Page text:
Tennessee Lawmakers Pursue Sweeping Slate of Anti-LGBTQ LegislationMarch 4, 2019 • 9:47 am
NASHVILLE — Tennessee could become the first state in the nation to pass anti-LGBTQ legislation this year, including the next generation of North Carolina’s highly controversial HB2 which opened the door to harassment of transgender people in public places. Tennessee lawmakers are hastily pursuing a slew of anti-LGBTQ bills in hearings taking place this week, including legislation that could lead to harassment of transgender people in public places, undermine the freedom to marry for same-sex couples, and allow businesses and adoption agencies a broad license to discriminate against LGBTQ people, among others. This legislation is at high risk of moving quickly: three of these bills will be heard in committee starting tomorrow.
“These six bills attack our marriages, ability to form families, exist in public spaces, and they even undermine our ability to advocate with our own city governments for protection against discrimination,” said Chris Sanders, executive director of Tennessee Equality Project. “All of them strike at the dignity of LGBTQ people in Tennessee. Adopting any of them would do lasting damage. Religious leaders in our state have spoken out against these bills and called us to work for basic fairness. That’s a project all Tennesseans can get behind.”
“A small group of Tennessee lawmakers appear bound and determined to advance an anti-LGBTQ agenda that is out of step with Tennessee values,” said Kasey Suffredini, President of Strategy for Freedom for All Americans. “These bills target the marriages, families, and basic welfare of Tennesseans’ neighbors, family members, and friends who happen to be LGBTQ. We’ve seen time and again that discrimination comes at a high cost, and Tennessee can’t afford the economic consequences. We urge Tennessee lawmakers to reject state-sponsored discrimination and stop these attacks on LGBTQ people and their families.”
The anti-LGBTQ bills may be a preview of a new wave of anti-LGBTQ legislation. Two of the six Tennessee bills (HB 1152 and HB 836) create a license to discriminate for taxpayer-funded adoption and foster care services to refuse to place children with qualified, loving families, if the family doesn’t share all of the agency’s religious beliefs. Similar laws are already on the books in ten states – five of which just passed in the last two years. Several additional states are considering similar bills this year. HB 1151 would seek to accomplish a similar goal of anti-transgender legislation in years past by putting transgender people at risk of being arrested – with up to a year of jail time – simply for using a restroom or locker room consistent with who they are.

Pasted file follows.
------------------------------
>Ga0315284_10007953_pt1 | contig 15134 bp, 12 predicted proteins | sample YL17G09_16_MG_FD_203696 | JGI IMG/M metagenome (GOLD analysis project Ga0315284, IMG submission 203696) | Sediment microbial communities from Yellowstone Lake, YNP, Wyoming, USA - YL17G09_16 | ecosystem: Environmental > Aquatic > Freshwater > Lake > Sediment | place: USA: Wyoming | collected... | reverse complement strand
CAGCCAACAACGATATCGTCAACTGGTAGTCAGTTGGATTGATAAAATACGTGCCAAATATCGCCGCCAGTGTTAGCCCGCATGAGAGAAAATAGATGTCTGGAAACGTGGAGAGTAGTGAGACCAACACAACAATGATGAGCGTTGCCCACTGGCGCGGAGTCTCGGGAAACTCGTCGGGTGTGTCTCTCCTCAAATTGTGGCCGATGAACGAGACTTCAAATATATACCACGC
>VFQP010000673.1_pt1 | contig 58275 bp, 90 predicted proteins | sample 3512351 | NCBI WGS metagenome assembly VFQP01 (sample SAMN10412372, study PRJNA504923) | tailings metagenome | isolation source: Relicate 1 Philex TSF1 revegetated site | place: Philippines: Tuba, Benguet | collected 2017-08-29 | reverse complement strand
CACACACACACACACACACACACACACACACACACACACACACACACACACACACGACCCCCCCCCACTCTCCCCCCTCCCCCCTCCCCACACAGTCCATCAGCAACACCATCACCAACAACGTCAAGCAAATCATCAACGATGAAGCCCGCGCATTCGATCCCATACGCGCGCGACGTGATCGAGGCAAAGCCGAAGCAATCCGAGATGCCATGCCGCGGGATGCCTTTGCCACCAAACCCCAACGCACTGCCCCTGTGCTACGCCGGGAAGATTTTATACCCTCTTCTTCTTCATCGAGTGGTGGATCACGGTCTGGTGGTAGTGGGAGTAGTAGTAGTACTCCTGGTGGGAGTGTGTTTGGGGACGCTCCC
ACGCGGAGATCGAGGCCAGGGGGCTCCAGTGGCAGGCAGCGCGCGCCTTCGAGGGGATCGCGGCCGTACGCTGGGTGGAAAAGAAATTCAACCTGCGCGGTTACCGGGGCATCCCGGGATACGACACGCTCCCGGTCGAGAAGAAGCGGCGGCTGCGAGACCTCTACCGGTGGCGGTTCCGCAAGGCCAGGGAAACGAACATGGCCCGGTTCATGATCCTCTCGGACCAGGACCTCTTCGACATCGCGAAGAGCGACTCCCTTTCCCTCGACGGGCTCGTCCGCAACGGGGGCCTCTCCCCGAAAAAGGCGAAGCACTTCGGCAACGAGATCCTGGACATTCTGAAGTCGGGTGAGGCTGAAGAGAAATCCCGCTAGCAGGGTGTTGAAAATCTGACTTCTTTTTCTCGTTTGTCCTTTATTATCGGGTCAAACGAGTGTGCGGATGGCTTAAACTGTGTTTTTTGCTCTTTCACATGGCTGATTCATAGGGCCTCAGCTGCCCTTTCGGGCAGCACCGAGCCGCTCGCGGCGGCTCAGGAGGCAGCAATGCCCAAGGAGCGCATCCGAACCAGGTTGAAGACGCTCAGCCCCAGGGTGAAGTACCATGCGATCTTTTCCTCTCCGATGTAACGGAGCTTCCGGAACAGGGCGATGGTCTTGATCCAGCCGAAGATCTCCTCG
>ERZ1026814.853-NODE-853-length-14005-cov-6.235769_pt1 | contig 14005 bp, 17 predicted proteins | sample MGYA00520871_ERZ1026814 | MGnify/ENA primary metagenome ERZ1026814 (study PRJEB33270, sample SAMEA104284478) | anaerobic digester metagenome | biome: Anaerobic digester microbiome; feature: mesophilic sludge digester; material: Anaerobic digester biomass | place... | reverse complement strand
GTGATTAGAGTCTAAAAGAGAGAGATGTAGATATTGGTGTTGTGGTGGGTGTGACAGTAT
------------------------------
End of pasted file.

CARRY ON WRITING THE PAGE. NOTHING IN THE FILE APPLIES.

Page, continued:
Tennessee Equality Project will host LGBTQ Tennesseans, their families, faith leaders, business owners, and allies at the organization’s annual Lobby Day on Tuesday, March 5th. Visit the new Faces of Freedom storytelling hub to learn about how discrimination impacts real people each and every day, including in the Volunteer State. The new website features more than 350 stories from nearly every state.
HB 1152 would allow taxpayer-funded child welfare agencies to discriminate against LGBTQ people and their families, among others, and will be heard by the Children & Families Subcommittee on Tuesday, March 5th at 9AM.
HB 563 would prohibit cities and state agencies from implementing policies that bar taxpayer funds from being used by businesses, organizations, contractors, and grantees to discriminate against LGBTQ people. HB 563 will be heard by the Commerce committee on Tuesday, March 5th at 1:30PM.
HB 1151 would seek to prevent indecent exposure in public places and could prevent transgender people from being able to use a restroom or locker room, and will be heard by the Criminal Justice subcommittee on Wednesday, March 6th at 3:30PM.
SB 1304/HB 836 , similar to SB 848/HB 1152, would allow adoption and foster care agencies to turn away qualified Tennesseans seeking to care for a child in need, including LGBTQ couples, interfaith couples, single parents, married couples in which one prospective parent has previously been divorced, or other parents to whom the agency has a religious objection.
SB 1282/HB 1369, “Tennessee Natural Marriage Defense Act;” would defy the Supreme Court ruling in Obergefell v. Hodges and seek to undermine the freedom to marry for same-sex couples.
SB 1499/HB 1274 would require the Tennessee Attorney General to either pay for legal costs or itself defend discriminatory anti-transgender school policies.
Freedom for All Americans is the bipartisan campaign to secure full nondiscrimination protections for LGBTQ people nationwide. Our work brings together Republicans, Democrats, and Independents; businesses large and small; people of faith; and allies from all walks of life to make the case for comprehensive nondiscrimination protections that ensure everyone is treated fairly and equally.